Jamie Benn wasn’t there when the Stars needed him most

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DALLAS — The paradox was impossible to ignore. Shortly after a multilayered, embarrassing 4-0 loss to the Golden Knights, media members took the customary path to the Stars’ dressing room. Jamie Benn, dressed in a suit, walked in the opposite direction to his car.

Moments later, Stars coach Pete DeBoer sat at the podium. He was asked about the impact Benn’s dangerous cross-check on Mark Stone less than two minutes into the game had in setting the tone for what turned out to be a disastrous game for his team.

DeBoer took a few seconds to collect his thoughts.

“I guess let’s put it this way: He made a mistake,” DeBoer said. “Feels really badly about it. I don’t think anyone in the building feels worse than he does about it.”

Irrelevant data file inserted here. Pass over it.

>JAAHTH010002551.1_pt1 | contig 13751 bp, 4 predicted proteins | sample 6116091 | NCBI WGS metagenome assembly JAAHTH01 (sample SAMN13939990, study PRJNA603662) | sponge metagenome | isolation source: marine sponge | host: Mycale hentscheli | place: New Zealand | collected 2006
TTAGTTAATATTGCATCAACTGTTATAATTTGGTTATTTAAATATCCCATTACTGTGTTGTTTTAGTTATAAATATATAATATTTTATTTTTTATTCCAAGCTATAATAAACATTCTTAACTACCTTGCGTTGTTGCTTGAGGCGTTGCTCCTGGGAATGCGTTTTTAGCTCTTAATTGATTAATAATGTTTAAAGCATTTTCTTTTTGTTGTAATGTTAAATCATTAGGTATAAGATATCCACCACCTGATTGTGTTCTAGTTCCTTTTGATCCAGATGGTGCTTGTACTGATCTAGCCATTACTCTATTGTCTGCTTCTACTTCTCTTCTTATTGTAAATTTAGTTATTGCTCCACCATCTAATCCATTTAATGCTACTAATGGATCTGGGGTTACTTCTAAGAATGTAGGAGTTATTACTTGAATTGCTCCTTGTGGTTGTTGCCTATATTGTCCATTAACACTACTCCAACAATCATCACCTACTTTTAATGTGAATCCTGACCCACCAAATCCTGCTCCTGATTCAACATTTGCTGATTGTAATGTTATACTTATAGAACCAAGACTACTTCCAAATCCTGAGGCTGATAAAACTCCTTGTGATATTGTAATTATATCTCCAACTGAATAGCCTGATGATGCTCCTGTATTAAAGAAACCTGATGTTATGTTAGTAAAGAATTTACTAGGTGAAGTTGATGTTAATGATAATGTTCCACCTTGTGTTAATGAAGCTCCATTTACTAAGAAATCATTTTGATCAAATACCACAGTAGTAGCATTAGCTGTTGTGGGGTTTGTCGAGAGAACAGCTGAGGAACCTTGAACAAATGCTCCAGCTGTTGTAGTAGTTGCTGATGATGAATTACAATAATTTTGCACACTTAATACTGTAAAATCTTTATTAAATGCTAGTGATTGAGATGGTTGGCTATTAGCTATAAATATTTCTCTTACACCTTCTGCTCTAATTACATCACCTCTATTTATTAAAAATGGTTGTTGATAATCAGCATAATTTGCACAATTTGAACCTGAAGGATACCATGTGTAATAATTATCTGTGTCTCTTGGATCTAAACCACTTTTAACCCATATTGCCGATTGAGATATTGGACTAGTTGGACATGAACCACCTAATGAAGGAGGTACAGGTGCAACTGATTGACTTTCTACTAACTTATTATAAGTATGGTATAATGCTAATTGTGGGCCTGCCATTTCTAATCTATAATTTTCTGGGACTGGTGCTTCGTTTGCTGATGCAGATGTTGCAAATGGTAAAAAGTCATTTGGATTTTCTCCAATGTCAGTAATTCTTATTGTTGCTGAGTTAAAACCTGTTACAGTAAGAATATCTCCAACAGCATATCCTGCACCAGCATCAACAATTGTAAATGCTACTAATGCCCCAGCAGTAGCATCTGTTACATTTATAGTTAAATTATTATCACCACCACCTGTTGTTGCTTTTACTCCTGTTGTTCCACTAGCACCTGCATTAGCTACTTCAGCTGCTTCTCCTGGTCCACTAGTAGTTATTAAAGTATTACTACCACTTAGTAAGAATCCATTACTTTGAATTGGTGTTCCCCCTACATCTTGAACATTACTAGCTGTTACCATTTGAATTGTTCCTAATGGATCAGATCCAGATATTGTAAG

There was no way for the public to know how Benn felt about his egregious mistake. The Stars captain declined to speak to the media after the game. Alternate captains Tyler Seguin and Joe Pavelski stood in the dressing room and answered questions about Benn’s inexcusable play, as did backup goaltender Scott Wedgewood.

“I don’t know — tied up and engaged and went for a little extra,” Pavelski said about the play that got Benn ejected. “Emotions get the best of all of us at some point. We move on. He wears it as much as anybody. He’s a tremendous leader. We never questioned that. Now as a group, we’ve got to rally together.”

Pavelski was asked if he was disappointed in Benn.

“No,” Pavelski said. “You guys ask if I’m disappointed in a guy that I got so much respect for, and we battle so hard. I got no problem with (Benn). We needed to be better from there, and we weren’t.”

Pavelski didn’t hide from the fact Benn made a mistake, and it’s understandable that Pavelski, a former captain himself in San Jose, wouldn’t publicly throw his captain under the bus. Seguin took a similar approach.

“Jamie’s one of, if not the best captain in this league,” Seguin said. “Top leader. Collectively, we lost as a group tonight.”

DeBoer also remained diplomatic.